Summary: Sometimes we may be frustrated with our political system, with what our leaders do while in office, with our government as a whole. Yet, God calls us to obey the law, pray for our leaders, and above all, follow God.
Praying for Politicians
NASA recently reported it has received a record high number of 18,000 applications for its astronaut training program. NASA said it shows a growing interest in space exploration. Then people said, "Nah, we just wanna get off the planet before this election” (Jimmy Fallon). This year’s presidential election has been absolutely crazy. We have two candidates who are both large on personality, to say the least. Sometimes we may find ourselves so bitterly opposed to one candidate, and sometimes so frustrated with our own candidate. We may think our vote doesn’t matter. Yet, God’s word calls us to action when it comes to politicians and the government. We are called to do three specific things. First, God says to...
1. Obey the law. The verses that we read responsively from Romans chapter 13 tell us to be “subject to the governing authorities,” explaining, “There is no authority except that which God has established.” And then, in case we missed it, Paul says again, “The authorities that exist have been established by God” (Romans 13:1). Thus he concludes, if you rebel against authority, you are rebelling against God.
Christians of all people should be law-abiding citizens. We should give unto Caesar what is Caesar’s, as Jesus taught (Matthew 22:21). One pastor quipped, “Give unto Caesar what is Caesar’s, and not a penny more!” We should pay our taxes, as the rest of Romans 13 tells us (Romans 13:6-7). We should not speed. (I’m still working on that one.) We should view our government workers as ministers, as the British government calls them. They are doing God’s work, whether they realize it or not.
Do they always get it right? Of course not. Politicians are sinners. Government bureaucracies are full of sinners, which means they are full of sin. Anywhere you have fallen humans you have sin, even in the church. Yet, God tells us to obey our leaders as long as it doesn’t conflict with our obedience of God.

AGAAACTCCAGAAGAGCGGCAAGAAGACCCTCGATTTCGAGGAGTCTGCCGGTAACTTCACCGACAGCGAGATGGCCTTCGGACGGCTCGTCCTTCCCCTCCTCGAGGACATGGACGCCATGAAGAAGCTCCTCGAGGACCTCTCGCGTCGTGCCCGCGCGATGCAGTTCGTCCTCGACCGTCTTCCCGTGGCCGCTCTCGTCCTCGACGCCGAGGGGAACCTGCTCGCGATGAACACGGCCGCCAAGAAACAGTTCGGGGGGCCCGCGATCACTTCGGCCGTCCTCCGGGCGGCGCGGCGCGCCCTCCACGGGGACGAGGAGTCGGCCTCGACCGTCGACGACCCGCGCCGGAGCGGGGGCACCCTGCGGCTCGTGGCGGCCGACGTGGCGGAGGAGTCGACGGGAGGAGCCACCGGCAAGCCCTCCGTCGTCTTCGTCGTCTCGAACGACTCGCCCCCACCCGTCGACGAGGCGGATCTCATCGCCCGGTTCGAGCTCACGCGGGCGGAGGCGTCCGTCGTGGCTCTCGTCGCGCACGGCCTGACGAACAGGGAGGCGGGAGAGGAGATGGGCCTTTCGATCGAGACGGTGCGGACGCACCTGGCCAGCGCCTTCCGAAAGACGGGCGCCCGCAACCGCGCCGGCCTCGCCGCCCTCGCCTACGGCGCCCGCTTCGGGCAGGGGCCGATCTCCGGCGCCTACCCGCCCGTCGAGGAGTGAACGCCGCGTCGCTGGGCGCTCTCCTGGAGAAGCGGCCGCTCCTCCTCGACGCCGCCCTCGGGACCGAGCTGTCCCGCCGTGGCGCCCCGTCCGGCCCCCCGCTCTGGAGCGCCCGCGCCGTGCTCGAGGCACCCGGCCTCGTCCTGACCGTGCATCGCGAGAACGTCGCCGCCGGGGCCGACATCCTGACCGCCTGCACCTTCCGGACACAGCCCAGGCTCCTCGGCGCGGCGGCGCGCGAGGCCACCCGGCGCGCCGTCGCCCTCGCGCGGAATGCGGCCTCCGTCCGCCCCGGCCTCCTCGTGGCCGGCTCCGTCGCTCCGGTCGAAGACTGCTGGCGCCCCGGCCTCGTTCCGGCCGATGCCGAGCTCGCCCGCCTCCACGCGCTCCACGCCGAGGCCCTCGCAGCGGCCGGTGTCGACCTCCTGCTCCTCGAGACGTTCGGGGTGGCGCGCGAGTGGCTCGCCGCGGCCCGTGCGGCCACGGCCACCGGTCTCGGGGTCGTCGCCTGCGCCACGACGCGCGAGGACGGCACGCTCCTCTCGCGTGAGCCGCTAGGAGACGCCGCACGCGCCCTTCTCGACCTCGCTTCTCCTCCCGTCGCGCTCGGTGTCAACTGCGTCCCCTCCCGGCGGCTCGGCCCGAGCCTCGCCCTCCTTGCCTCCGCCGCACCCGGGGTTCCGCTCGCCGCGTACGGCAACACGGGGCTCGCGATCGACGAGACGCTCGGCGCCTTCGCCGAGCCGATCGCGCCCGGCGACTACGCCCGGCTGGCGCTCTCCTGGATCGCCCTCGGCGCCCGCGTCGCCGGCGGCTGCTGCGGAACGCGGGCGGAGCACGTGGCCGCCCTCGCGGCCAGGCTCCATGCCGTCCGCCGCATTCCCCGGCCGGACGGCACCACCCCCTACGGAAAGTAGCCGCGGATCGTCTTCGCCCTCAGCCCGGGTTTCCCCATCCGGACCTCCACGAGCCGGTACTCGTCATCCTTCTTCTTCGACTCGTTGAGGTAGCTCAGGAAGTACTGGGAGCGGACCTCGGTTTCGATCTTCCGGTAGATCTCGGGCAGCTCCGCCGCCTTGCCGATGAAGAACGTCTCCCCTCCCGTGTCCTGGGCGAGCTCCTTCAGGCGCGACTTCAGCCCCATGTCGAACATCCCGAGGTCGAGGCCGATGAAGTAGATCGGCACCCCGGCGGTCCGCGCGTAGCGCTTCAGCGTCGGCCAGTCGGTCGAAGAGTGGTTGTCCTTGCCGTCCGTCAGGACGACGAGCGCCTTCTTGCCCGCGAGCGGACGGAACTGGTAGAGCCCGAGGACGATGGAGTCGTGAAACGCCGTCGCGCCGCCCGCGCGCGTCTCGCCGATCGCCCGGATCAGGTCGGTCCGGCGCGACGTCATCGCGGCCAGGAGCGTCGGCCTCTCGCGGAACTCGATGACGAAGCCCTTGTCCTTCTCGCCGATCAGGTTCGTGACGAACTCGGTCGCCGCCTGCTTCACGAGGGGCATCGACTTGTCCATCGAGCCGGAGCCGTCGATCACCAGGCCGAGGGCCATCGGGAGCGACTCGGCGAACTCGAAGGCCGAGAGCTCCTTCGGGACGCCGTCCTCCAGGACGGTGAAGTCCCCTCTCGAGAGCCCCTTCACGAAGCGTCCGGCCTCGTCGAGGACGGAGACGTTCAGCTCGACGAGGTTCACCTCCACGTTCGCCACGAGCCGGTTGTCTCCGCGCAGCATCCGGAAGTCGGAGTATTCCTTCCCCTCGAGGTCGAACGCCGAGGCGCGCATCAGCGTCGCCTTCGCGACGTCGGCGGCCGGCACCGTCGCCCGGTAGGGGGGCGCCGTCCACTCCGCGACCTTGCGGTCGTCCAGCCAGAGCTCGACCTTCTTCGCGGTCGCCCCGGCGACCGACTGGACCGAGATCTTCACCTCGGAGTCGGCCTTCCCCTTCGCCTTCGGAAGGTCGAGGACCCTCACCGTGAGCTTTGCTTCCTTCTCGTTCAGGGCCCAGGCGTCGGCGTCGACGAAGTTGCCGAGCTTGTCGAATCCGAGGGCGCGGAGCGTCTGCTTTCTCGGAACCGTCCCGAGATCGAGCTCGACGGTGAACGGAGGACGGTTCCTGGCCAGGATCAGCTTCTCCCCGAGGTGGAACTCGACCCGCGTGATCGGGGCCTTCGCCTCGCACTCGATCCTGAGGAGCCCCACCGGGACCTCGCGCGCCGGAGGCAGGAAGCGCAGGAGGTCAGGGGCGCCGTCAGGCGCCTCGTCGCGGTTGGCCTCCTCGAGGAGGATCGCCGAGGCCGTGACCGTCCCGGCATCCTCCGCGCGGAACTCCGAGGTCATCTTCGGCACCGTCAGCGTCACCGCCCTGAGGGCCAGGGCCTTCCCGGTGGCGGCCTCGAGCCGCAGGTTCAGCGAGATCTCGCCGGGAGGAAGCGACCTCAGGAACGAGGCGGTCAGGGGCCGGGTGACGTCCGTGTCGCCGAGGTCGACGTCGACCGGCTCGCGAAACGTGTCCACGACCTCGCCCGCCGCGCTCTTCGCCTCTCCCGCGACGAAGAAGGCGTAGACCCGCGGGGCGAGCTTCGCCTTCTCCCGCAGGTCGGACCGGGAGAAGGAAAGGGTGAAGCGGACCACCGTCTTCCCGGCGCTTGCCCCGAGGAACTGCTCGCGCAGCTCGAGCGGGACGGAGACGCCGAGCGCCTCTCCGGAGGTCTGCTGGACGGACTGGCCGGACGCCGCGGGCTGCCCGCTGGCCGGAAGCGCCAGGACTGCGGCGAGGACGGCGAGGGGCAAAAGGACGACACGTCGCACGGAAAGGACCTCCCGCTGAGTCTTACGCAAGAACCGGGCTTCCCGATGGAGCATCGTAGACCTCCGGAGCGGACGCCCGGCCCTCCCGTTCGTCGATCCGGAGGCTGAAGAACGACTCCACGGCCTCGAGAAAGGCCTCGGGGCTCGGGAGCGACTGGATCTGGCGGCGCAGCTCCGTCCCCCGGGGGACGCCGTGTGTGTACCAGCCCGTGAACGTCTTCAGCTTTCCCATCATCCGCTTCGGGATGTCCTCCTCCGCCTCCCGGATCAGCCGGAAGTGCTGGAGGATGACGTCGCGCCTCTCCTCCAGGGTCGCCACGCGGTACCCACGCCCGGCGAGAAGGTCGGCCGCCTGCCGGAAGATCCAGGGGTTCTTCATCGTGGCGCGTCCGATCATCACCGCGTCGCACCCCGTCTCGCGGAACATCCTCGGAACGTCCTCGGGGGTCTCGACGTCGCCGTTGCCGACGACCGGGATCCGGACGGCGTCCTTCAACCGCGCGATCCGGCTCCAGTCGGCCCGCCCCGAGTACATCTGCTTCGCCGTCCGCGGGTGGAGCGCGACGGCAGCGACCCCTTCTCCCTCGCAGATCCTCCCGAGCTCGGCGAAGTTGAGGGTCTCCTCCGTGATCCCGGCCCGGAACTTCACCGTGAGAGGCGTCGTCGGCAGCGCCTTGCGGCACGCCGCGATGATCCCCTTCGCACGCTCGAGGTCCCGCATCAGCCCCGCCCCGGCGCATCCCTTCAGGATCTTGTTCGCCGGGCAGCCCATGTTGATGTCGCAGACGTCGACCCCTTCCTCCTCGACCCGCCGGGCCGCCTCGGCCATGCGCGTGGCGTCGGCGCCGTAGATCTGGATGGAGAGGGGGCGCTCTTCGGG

Think about Paul’s setting here. He lived during the reign of Nero, a Roman emperor known for his tyranny. Nero murdered his own mother, possibly his brother-in-law, and countless Christian believers. You can imagine how new Christians might think themselves above the law with such an evil person in charge. Yet Paul still told the people to obey their government authorities when it did not directly conflict with obeying God.
We don’t see the big picture. We don’t know what God is up to behind the scenes. In the Old Testament, God worked through evil nations such as the Assyrians and Babylonians to bring Israel to her knees. God worked through Persia to bring further conviction. In Isaiah 45:1 God calls the Persian King “God’s anointed,” the same word for “Messiah.” Even during captivity under a pagan nation, God was still at work behind the scenes to bring about his master plan. God is still at work in our nation and world today, even when we don’t see it.
Obey the law, submit to the government authorities over you. When they get it right and when they don’t, in either case, do the next thing, and that is to...
2. Pray for your leaders. In 1 Timothy 2 Paul says to pray for everyone, but then he specifically mentions “kings and those in authority.” Pray for the mayor, pray for your state and national Congressional leaders, pray for your governor, pray for your judges, local, state, and national. Pray for your president, whether you voted for him or not. Pray for the members of Cabinet. Pray for your pastor. Pray for the Blue Skies CEO, the Board of Directors, the Ambassadors, and especially the Food Selection Committee! (What a tough job!) Pray for your church board members. Pray for everyone you can think of, and particularly those in authority.
How do you pray? Paul mentions four ways: first, petitions, or asking for things; second, intercession, or asking for people, praying specifically for the needs of other people; third, thanksgiving; and fourth, prayers, which includes everything else. So you can pray for everyone, either a prayer of thanksgiving or a prayer of petition, “Help them, Lord!” It reminds me of the sage advice an African American preacher once gave me. You know how the people in an African American church get into the sermon? And they get into the prayers? It’s very active, audience participatory worship. Well, this pastor said it’s all well and good, but to take special note if you hear, during your sermon, “Help him, Lord! Help him, Lord!” You know you’re in trouble then.
What happens when you pray for leaders? 1 Timothy 2:2 tells us that we then get to “live peaceful and quiet lives in all godliness and holiness.” Things go smoother for us. We are blessed, because God answers our prayers and helps our leaders to lead better.